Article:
You are an artist! It’s not about an image or a finished product. It’s about acknowledging the layers: the depth of who you are, within your process. (Sarah Pirrie)
In 2001 I heard my teacher offer this response to a student who was asking the teacher to determine if her drawing was finished. The teacher was challenging the student to have the courage to make this decision from the depth of her process rather than relying on the external reference point of the teacher’s authority. It was a challenge that highlighted the layers of responsibility that artist’s negotiate each day within their studio practice.
The imaginative and intellectual work undertaken by artists is a form of research capable of creating knowledge that can help us understand the world we live in and how we learn to make sense of it. Reflexive studio practice is a qualitative method of inquiry employed by artists to systematically consider and explore a question that has captured their attention. The artist is engaged with multiple levels of experience, welcoming seemingly disparate ideas into the practice and requiring them to wait until the ways in which they are connected become evident. This form of inquiry typically involves the production of a cohesive body of artwork and an accompanying exegesis that is primarily in written form. The success of the art-making practice is often illuminated by the degree to which the process sheds new light upon the questions that have been posed and explored.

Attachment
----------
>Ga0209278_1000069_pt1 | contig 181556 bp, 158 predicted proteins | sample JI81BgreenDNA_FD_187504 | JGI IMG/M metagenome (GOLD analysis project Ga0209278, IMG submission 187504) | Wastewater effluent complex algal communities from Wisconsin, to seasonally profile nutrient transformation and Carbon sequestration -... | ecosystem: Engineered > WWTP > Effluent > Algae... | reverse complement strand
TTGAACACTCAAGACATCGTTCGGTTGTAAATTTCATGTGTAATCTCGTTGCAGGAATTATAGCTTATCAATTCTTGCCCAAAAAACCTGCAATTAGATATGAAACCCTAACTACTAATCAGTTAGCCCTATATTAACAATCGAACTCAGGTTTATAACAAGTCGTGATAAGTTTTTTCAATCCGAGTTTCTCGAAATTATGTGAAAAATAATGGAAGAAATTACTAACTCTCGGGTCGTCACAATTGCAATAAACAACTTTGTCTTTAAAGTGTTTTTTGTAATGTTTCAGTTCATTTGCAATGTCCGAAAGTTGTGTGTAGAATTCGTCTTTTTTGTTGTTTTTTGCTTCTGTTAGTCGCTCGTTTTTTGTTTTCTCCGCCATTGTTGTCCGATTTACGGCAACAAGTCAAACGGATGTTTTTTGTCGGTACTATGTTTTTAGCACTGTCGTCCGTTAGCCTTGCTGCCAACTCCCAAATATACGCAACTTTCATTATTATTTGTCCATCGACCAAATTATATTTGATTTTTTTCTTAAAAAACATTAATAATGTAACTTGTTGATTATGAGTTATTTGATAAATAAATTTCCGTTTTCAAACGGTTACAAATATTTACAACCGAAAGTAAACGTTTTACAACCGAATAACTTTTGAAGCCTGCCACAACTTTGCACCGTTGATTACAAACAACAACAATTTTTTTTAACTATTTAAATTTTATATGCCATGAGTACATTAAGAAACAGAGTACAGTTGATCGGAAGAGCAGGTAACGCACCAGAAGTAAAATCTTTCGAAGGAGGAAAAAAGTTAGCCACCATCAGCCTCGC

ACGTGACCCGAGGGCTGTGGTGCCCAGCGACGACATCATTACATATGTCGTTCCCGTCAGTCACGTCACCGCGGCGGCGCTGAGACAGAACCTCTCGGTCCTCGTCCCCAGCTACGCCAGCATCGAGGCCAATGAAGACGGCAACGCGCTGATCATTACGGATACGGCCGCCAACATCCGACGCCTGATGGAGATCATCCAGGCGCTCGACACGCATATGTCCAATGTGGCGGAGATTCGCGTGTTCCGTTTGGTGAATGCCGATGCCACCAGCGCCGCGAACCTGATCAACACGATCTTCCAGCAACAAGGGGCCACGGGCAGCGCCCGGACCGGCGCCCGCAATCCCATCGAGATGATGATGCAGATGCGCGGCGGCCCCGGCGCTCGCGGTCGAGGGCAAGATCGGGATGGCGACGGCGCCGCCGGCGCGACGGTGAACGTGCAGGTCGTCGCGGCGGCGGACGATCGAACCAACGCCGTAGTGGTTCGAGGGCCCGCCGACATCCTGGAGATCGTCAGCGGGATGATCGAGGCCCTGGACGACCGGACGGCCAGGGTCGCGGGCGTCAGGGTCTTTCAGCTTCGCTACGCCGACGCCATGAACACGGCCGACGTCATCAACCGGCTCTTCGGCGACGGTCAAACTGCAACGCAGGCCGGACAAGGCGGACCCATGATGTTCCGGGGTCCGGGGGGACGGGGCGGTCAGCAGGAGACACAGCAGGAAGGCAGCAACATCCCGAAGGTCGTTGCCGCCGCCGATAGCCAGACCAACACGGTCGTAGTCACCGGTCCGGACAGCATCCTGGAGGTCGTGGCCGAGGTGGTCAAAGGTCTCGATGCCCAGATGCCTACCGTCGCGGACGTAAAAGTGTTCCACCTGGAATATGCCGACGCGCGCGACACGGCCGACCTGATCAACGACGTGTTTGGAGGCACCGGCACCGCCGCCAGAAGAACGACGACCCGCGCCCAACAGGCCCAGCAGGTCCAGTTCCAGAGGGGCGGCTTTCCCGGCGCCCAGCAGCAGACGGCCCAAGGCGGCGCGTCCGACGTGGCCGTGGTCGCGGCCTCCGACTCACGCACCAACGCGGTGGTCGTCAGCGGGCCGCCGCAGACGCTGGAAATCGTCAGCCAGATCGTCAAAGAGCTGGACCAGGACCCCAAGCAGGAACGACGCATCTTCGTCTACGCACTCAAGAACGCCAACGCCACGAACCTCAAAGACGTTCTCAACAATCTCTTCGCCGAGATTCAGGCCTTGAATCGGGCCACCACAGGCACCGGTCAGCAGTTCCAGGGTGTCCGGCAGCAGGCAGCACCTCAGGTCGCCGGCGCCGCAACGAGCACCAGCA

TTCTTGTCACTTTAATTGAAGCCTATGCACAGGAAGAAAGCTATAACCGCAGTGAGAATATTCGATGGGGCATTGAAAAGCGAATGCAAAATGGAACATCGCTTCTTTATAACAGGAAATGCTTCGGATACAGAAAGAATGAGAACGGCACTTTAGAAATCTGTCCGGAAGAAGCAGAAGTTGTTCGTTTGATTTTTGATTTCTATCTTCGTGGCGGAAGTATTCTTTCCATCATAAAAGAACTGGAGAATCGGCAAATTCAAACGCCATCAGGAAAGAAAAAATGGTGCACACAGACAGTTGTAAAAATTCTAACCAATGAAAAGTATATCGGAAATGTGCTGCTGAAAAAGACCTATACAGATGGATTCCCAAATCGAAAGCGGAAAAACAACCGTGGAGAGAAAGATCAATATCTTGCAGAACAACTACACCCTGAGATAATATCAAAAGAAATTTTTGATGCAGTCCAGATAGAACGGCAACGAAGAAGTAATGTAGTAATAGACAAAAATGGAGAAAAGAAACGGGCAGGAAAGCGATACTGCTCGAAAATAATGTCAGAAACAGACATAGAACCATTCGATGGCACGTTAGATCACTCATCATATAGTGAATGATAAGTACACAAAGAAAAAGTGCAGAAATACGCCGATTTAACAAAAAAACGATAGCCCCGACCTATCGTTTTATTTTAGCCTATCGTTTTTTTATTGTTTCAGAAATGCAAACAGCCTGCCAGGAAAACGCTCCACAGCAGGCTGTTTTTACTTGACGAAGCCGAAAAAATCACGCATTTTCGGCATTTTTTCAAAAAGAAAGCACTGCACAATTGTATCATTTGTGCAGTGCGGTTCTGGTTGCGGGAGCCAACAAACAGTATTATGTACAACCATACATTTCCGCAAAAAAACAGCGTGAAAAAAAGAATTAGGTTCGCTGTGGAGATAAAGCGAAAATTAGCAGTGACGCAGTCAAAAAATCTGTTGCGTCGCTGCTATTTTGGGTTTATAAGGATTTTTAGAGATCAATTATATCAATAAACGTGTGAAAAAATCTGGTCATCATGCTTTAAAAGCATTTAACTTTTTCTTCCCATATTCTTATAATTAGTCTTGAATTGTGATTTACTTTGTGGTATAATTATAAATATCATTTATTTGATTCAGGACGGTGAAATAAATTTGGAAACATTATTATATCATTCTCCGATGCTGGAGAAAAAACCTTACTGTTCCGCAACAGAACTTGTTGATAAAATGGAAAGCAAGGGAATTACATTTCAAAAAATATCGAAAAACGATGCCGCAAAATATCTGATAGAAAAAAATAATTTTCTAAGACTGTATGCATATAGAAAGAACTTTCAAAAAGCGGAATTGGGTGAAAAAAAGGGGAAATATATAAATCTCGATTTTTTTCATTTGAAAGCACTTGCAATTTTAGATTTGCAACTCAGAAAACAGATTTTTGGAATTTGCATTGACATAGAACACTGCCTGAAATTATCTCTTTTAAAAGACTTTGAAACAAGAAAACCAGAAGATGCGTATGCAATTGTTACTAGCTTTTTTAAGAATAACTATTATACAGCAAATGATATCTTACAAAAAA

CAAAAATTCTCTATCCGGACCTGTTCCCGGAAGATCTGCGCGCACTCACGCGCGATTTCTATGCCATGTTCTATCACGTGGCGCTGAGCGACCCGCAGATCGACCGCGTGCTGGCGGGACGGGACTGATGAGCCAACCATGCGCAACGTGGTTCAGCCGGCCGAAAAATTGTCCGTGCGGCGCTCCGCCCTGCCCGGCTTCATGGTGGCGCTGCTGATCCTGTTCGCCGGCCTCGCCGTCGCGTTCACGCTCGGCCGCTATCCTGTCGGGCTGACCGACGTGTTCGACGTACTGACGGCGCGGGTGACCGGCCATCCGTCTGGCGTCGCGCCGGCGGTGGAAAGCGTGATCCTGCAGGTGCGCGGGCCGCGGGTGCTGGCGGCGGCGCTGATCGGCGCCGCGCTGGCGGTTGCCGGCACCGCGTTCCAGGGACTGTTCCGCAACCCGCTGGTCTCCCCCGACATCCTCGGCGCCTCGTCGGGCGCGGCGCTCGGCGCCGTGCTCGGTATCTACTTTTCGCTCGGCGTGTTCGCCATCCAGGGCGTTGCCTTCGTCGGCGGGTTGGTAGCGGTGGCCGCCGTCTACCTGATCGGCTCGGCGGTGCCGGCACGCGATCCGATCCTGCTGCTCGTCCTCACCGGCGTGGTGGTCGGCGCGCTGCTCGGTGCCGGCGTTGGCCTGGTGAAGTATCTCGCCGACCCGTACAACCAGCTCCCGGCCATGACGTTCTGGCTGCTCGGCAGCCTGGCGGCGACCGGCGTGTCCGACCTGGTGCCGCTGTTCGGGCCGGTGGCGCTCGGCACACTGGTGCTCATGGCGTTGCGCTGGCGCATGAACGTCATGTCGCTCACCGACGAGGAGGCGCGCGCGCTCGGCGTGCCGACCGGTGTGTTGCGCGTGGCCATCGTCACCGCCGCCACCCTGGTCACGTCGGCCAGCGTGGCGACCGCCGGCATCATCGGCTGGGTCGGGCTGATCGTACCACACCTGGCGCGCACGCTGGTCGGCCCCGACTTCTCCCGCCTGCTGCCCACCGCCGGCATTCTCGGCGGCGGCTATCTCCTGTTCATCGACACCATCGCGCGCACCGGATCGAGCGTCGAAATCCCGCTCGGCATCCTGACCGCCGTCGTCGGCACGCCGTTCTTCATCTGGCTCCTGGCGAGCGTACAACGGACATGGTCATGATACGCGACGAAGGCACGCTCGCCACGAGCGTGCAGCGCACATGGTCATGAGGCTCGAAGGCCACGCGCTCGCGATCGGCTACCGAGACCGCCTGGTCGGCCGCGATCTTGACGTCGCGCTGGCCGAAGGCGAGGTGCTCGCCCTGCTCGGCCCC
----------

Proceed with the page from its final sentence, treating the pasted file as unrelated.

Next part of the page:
In the pages that follow you can track some of the research that I have been conducting in the studio over recent years.
 Graeme Sullivan, Art Practice as Research: Inquiry in the Visual Arts (Thousand Oaks, CA: Sage Publications, 2005). xi.
 Cora Marshall, “A Research Design for Studio-Based Research in Art,” Teaching Artist Journal 8, no. 2 (2010). 77-87.